When you’re able to get all the members of your marketing team on the same page in the storming stage, you come out the other side with a strong understanding of how your team works together and, more importantly, relates to each other. That means you’re ready to figure out what best practices you need to put into place to keep things running smoothly (and apply to future projects).
The main goal of the norming stage is to make sure team members are setting reasonable expectations for each other and that roles are aligned with individual goals and responsibilities. It’s also where you can take lessons learned in the storming phase to cover potential challenges or issues and make contingency plans to make sure the team is covered.
The relative peace of the norming phase also means there are opportunities for team members to connect with each other on an interpersonal level. As a leader, you can help deepen the relationships on your team by finding common ground amongst team members or taking them out of the office for an offsite or other bonding activity.
Remember that teams often go through several storming-norming cycles, and new issues can arise (a team member leaves, an emergency arises). Be consistent in deploying strategies to keep communication flowing and add new learnings to your arsenal of team knowledge. A model that open attitude to the rest of your team consistently.
4. Here Comes the Sun: Performing Gets You to Peak Team
The performing stage is what every marketing team leader dreams of: smooth delegation of tasks, efficient execution of individual responsibilities, optimized workflows that play to each team members’ strengths. This is the stage in which innovation can occur.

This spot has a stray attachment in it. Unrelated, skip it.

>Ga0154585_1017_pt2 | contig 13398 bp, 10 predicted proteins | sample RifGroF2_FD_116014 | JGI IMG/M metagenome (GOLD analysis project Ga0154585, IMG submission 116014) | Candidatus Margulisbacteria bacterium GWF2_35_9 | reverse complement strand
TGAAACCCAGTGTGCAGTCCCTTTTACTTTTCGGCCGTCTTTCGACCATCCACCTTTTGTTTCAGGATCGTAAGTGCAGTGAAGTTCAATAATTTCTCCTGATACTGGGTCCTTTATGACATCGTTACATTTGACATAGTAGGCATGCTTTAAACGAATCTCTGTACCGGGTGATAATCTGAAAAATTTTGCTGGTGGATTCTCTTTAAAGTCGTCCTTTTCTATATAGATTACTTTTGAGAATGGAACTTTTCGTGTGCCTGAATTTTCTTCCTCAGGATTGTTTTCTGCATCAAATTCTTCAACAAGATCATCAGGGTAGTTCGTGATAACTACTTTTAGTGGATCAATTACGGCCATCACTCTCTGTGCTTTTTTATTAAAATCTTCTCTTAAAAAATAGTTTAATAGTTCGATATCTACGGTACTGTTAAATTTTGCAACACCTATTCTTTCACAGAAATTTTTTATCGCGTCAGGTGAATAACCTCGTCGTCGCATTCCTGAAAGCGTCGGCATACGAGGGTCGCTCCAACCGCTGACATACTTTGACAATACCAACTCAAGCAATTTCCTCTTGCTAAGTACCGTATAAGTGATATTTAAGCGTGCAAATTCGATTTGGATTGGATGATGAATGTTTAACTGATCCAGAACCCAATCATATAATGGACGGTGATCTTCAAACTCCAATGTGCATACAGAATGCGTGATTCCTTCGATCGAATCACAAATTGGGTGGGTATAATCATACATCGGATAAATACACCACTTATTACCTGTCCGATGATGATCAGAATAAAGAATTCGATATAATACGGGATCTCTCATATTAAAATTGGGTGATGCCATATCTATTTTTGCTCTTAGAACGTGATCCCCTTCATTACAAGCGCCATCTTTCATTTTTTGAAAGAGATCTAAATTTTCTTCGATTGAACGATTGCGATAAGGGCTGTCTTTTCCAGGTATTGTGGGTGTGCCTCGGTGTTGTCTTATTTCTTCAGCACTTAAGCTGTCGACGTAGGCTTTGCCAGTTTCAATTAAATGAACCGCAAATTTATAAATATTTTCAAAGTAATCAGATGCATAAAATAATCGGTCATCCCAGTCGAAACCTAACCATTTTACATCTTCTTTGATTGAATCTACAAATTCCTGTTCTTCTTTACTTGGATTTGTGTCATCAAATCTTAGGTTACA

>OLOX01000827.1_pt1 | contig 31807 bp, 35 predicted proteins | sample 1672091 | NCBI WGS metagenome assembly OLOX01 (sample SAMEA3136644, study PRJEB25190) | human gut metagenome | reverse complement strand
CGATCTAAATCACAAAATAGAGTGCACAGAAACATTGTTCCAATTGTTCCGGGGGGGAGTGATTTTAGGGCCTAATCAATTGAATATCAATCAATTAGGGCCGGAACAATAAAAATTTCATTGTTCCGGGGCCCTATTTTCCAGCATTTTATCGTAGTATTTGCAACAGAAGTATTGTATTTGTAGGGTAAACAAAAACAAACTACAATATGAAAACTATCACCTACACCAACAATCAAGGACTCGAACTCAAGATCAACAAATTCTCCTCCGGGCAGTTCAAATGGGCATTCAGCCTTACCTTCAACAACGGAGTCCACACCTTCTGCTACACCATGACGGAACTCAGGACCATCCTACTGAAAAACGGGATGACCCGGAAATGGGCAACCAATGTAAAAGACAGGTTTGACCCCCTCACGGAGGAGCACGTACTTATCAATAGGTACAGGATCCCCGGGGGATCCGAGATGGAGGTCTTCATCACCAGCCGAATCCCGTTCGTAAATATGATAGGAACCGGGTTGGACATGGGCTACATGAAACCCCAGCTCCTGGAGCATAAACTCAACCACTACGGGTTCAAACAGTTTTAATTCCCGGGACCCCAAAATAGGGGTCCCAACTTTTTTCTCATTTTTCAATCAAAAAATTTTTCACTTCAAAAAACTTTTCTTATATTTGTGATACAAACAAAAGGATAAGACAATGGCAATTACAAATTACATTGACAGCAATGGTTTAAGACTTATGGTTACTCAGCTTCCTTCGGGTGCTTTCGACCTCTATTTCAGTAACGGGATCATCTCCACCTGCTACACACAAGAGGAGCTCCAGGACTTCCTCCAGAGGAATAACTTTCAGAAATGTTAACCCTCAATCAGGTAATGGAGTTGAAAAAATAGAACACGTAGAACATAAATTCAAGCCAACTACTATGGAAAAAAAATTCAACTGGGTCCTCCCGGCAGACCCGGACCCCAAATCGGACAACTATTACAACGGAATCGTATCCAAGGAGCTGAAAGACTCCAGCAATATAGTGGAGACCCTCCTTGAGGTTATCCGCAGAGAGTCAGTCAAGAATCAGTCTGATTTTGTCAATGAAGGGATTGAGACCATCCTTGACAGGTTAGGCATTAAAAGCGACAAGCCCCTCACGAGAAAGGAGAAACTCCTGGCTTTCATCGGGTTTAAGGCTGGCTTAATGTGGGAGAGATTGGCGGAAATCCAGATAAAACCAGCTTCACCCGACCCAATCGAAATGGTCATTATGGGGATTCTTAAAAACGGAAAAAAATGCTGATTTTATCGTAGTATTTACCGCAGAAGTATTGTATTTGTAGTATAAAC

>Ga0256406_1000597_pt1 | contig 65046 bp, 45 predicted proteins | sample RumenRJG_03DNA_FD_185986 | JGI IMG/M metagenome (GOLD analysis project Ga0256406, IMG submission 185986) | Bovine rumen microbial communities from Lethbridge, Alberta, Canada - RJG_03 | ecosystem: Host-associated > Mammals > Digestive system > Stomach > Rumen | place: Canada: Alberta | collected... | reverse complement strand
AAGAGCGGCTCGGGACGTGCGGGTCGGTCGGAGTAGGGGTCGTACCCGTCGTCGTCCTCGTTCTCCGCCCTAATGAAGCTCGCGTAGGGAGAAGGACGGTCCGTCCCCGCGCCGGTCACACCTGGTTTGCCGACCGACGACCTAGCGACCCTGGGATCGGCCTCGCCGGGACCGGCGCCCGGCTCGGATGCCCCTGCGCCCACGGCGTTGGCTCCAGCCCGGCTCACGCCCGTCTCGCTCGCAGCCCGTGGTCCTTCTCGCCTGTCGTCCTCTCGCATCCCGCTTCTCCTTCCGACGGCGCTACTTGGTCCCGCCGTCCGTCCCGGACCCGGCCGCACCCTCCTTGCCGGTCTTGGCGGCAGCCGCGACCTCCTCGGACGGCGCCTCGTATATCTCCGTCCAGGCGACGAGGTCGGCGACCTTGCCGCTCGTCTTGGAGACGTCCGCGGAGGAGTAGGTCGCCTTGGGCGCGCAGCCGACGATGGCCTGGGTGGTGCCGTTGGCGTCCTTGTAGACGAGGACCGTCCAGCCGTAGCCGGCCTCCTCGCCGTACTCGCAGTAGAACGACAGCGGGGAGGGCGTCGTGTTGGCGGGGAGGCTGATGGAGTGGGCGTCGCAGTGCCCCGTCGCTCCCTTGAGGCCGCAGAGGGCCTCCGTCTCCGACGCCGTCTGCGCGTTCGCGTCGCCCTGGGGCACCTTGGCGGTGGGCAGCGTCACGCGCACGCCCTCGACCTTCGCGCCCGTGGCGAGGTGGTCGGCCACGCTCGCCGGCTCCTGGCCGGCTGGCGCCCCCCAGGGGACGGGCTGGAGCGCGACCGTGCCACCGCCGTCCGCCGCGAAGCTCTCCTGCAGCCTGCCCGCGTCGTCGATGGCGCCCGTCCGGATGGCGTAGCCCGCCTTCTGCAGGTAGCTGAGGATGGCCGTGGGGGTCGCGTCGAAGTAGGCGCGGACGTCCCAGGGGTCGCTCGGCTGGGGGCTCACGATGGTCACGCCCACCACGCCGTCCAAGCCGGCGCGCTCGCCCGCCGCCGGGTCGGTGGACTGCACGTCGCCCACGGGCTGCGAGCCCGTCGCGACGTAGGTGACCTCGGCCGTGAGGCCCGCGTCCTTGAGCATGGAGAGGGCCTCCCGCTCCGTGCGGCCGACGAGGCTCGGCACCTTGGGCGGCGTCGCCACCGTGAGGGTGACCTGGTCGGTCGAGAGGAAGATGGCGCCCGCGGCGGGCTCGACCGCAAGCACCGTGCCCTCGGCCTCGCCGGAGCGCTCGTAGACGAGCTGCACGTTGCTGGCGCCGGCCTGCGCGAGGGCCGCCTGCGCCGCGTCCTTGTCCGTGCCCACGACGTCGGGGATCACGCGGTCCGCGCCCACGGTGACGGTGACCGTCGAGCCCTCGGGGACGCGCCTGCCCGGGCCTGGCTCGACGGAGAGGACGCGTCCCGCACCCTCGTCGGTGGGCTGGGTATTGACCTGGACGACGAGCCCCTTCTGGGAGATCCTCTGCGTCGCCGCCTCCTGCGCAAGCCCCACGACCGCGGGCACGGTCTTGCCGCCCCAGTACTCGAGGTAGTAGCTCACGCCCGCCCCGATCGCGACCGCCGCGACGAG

But you can’t get there without going through the forming-storming-norming stages. That’s because your team needs to understand each other and collaborate on the best way to approach projects so they can make the most of their skills and be prepared to counteract foreseeable issues or limitations.
The performing stage doesn’t mean setbacks don’t happen, but that your team is prepared for those setbacks and able to absorb them and try to find solutions instead of blaming each other. Team members are open to constructive criticism and continued refinement of best practices. They know what to expect from their other team members and can hold each other accountable without resorting to blaming each other.
That also means, as the team leader, you are able to step back because the team is capable of making the best decisions for the team without as much direct management. But you should continue to pay attention to how the team is working together, keep an eye out for potential conflict, and provide guidance while empowering the team to work more independently.
Teams will cycle back to earlier stages in the ever-changing, fast-moving field of marketing as new initiatives, strategies, and technologies come into plan, but you can position your team to establish the right norms around communication and collective goal-setting to be able to better handle new problems. Reward successes, and give credit to team members for going above and beyond.
You’ll be ready for anything.